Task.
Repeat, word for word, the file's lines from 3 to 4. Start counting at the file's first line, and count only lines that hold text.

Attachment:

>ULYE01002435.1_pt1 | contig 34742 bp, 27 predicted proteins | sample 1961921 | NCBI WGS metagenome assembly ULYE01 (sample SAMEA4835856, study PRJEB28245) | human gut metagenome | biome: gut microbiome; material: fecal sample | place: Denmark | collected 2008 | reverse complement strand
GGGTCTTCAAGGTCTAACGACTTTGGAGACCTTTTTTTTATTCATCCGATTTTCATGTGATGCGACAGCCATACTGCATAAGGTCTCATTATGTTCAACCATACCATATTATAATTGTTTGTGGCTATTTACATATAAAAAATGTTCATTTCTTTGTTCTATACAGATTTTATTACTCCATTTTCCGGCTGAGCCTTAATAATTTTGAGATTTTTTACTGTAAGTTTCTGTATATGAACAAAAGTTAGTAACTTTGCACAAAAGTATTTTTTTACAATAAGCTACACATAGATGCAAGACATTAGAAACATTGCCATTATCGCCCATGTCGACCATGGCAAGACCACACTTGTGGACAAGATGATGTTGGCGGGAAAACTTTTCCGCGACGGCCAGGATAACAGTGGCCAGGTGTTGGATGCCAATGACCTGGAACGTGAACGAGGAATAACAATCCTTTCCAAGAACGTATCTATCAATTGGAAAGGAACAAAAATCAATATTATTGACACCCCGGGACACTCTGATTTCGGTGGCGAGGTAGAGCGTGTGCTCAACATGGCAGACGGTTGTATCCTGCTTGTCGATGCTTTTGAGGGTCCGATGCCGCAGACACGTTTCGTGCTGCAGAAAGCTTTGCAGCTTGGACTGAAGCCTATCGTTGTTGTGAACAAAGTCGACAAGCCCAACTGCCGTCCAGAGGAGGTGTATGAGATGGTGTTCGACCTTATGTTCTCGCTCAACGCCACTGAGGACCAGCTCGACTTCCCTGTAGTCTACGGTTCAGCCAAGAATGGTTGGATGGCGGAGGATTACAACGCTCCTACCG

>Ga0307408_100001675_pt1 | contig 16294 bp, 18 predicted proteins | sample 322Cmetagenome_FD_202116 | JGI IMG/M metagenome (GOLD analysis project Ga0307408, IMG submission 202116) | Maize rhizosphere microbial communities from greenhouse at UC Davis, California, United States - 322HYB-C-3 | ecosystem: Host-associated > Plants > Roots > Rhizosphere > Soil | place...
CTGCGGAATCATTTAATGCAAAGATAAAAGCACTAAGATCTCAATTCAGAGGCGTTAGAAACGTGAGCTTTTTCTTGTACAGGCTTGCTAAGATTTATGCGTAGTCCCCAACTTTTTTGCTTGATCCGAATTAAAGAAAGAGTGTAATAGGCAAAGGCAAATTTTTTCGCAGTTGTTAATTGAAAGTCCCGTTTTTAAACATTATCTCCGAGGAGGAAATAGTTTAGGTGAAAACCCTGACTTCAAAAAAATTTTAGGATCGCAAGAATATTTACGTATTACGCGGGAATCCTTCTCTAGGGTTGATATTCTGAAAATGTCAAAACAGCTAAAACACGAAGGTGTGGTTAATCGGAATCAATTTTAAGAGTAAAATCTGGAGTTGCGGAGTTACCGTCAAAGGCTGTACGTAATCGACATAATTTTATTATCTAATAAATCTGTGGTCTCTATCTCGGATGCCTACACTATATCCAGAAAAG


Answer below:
>Ga0307408_100001675_pt1 | contig 16294 bp, 18 predicted proteins | sample 322Cmetagenome_FD_202116 | JGI IMG/M metagenome (GOLD analysis project Ga0307408, IMG submission 202116) | Maize rhizosphere microbial communities from greenhouse at UC Davis, California, United States - 322HYB-C-3 | ecosystem: Host-associated > Plants > Roots > Rhizosphere > Soil | place...
CTGCGGAATCATTTAATGCAAAGATAAAAGCACTAAGATCTCAATTCAGAGGCGTTAGAAACGTGAGCTTTTTCTTGTACAGGCTTGCTAAGATTTATGCGTAGTCCCCAACTTTTTTGCTTGATCCGAATTAAAGAAAGAGTGTAATAGGCAAAGGCAAATTTTTTCGCAGTTGTTAATTGAAAGTCCCGTTTTTAAACATTATCTCCGAGGAGGAAATAGTTTAGGTGAAAACCCTGACTTCAAAAAAATTTTAGGATCGCAAGAATATTTACGTATTACGCGGGAATCCTTCTCTAGGGTTGATATTCTGAAAATGTCAAAACAGCTAAAACACGAAGGTGTGGTTAATCGGAATCAATTTTAAGAGTAAAATCTGGAGTTGCGGAGTTACCGTCAAAGGCTGTACGTAATCGACATAATTTTATTATCTAATAAATCTGTGGTCTCTATCTCGGATGCCTACACTATATCCAGAAAAG